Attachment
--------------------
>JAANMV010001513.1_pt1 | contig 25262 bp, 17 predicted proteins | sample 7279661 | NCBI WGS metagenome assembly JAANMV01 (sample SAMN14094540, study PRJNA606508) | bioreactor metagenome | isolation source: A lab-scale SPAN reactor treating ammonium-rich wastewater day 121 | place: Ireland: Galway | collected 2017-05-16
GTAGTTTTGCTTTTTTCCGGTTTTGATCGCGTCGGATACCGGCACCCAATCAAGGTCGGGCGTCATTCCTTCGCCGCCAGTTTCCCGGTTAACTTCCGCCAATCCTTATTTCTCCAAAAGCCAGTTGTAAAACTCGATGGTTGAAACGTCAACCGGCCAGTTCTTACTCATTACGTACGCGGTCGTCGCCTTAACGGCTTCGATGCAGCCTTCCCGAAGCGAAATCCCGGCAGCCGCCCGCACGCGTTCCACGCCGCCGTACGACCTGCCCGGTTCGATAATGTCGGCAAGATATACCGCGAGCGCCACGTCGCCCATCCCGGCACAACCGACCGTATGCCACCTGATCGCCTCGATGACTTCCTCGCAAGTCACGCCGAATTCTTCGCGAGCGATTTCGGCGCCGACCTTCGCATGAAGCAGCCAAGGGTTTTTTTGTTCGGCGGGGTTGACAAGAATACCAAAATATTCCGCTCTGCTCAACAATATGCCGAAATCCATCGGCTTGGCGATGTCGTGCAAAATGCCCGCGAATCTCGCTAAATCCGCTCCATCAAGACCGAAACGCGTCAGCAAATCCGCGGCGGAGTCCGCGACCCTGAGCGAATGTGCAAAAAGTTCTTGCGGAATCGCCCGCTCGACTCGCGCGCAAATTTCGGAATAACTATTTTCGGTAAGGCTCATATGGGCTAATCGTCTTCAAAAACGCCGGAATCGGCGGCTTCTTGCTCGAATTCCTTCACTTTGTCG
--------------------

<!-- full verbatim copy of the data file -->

>JAANMV010001513.1_pt1 | contig 25262 bp, 17 predicted proteins | sample 7279661 | NCBI WGS metagenome assembly JAANMV01 (sample SAMN14094540, study PRJNA606508) | bioreactor metagenome | isolation source: A lab-scale SPAN reactor treating ammonium-rich wastewater day 121 | place: Ireland: Galway | collected 2017-05-16
GTAGTTTTGCTTTTTTCCGGTTTTGATCGCGTCGGATACCGGCACCCAATCAAGGTCGGGCGTCATTCCTTCGCCGCCAGTTTCCCGGTTAACTTCCGCCAATCCTTATTTCTCCAAAAGCCAGTTGTAAAACTCGATGGTTGAAACGTCAACCGGCCAGTTCTTACTCATTACGTACGCGGTCGTCGCCTTAACGGCTTCGATGCAGCCTTCCCGAAGCGAAATCCCGGCAGCCGCCCGCACGCGTTCCACGCCGCCGTACGACCTGCCCGGTTCGATAATGTCGGCAAGATATACCGCGAGCGCCACGTCGCCCATCCCGGCACAACCGACCGTATGCCACCTGATCGCCTCGATGACTTCCTCGCAAGTCACGCCGAATTCTTCGCGAGCGATTTCGGCGCCGACCTTCGCATGAAGCAGCCAAGGGTTTTTTTGTTCGGCGGGGTTGACAAGAATACCAAAATATTCCGCTCTGCTCAACAATATGCCGAAATCCATCGGCTTGGCGATGTCGTGCAAAATGCCCGCGAATCTCGCTAAATCCGCTCCATCAAGACCGAAACGCGTCAGCAAATCCGCGGCGGAGTCCGCGACCCTGAGCGAATGTGCAAAAAGTTCTTGCGGAATCGCCCGCTCGACTCGCGCGCAAATTTCGGAATAACTATTTTCGGTAAGGCTCATATGGGCTAATCGTCTTCAAAAACGCCGGAATCGGCGGCTTCTTGCTCGAATTCCTTCACTTTGTCG